Writer Helen Garner, talking about a difficult time in her life, described a feeling that there was a column of darkness behind her, ‘of tremendous but benign force’, waiting for her to turn around and acknowledge it. She never did, she said because she believed that if she did so she would have had to go down on her knees to it. She recounted her experience to writer Tim Winton who said he believed the presence she described was the Holy Spirit.
Journalist and author Greg Sheridan once recounted seeing in a chapel at the foot of the altar a woman in radiant white robes, kneeling in prayer.
On October 13 1917, Avelino de Almeida, Editor in Chief of Lisbon’s secular daily newspaper O Seculo (The Century), was in Fatima to investigate the reports of three shepherd children who had claimed that Mary had told them she would perform a miracle on that day.
De Almeida described to his readers what he saw that day. “The sun trembled, made sudden incredible movements outside all cosmic laws — the sun ‘danced’ according to the typical expression of the people.”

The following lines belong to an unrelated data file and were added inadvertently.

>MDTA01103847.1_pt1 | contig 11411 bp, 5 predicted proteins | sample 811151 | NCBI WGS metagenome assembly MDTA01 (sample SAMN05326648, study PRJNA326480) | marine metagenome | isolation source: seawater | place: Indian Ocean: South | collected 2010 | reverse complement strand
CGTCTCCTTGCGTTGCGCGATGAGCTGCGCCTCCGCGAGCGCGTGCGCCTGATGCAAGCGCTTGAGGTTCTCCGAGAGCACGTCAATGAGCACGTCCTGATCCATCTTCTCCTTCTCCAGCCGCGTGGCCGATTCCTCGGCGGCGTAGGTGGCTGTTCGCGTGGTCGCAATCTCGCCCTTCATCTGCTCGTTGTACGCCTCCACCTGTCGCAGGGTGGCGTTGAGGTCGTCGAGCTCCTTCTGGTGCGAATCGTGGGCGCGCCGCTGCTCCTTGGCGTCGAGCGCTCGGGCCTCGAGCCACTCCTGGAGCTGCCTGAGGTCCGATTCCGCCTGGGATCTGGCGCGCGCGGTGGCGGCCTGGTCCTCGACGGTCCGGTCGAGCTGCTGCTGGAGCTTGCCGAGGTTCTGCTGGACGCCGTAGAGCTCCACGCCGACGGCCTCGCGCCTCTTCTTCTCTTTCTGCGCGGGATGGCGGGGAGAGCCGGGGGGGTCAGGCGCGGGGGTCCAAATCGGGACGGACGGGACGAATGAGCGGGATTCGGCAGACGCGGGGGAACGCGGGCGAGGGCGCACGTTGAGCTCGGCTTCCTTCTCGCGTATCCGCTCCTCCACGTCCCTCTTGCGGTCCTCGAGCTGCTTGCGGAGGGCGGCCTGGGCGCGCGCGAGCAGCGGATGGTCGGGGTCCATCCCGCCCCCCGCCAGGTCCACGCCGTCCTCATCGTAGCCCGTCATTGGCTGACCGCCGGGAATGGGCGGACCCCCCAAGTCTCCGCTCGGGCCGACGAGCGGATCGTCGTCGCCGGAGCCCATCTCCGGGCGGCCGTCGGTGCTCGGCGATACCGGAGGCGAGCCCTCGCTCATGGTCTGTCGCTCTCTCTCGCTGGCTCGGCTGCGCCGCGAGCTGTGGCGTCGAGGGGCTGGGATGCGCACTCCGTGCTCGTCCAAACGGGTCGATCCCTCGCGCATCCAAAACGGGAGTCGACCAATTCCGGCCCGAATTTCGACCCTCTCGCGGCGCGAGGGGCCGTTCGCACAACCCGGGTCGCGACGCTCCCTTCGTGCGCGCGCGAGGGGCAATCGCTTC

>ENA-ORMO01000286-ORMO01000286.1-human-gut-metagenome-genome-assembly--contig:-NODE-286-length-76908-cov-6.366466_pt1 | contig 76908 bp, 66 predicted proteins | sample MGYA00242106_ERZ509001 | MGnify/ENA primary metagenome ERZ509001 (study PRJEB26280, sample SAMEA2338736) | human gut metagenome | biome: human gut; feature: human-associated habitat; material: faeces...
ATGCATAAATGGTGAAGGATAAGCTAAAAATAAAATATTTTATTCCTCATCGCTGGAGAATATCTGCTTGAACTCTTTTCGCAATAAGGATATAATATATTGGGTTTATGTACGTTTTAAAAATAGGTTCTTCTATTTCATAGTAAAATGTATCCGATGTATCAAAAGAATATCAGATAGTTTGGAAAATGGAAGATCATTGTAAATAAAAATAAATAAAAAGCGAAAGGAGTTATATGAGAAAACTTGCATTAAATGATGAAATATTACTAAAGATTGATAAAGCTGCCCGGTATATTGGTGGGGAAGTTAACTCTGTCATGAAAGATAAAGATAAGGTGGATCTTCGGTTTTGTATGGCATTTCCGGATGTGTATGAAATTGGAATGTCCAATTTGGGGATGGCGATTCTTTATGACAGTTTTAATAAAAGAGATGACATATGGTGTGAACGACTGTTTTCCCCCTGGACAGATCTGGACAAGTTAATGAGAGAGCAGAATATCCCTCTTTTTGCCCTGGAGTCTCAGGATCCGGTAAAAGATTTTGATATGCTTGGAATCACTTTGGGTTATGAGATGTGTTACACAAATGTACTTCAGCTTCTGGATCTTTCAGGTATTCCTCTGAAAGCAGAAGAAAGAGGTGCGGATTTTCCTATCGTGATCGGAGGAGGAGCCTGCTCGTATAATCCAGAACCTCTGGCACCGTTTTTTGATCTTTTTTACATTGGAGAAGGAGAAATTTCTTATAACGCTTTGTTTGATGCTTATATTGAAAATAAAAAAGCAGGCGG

People of faith have confidence that God is with them throughout life in all its joys and sorrows, close, comforting, encouraging. Faith is not a belief in a fairy-tale, clung to naively to make death more palatable. That would be a self-deception, incapable of providing comforting. Rather, faith is a rock-solid trust in a real and present God.
To those without faith though it might well seem like a fantasy, that people trust what cannot be seen or listen for something that lies beyond the noise that surrounds us. How does one bridge the gap between the two groups?
The strange, supernatural experiences referred to above are but a smattering of those reported. For some, they will provide a tangible starting point for investigation. Why are people saying they see Mary in the world or feel a presence and understand intuitively that it is well meaning and deserving of reverence? How were shepherd children able to announce to sceptics in advance a date upon which something inexplicable would occur?
Such supernatural experiences should be examined, with all the logic that humankind can muster to see if they are explicable by reason alone. If they are not explicable in that way, what follows? The pandemic has shown us that the things we usually put our faith in, jobs, money, structures, order, can disappear quickly. Now is maybe the time to start talking about God.
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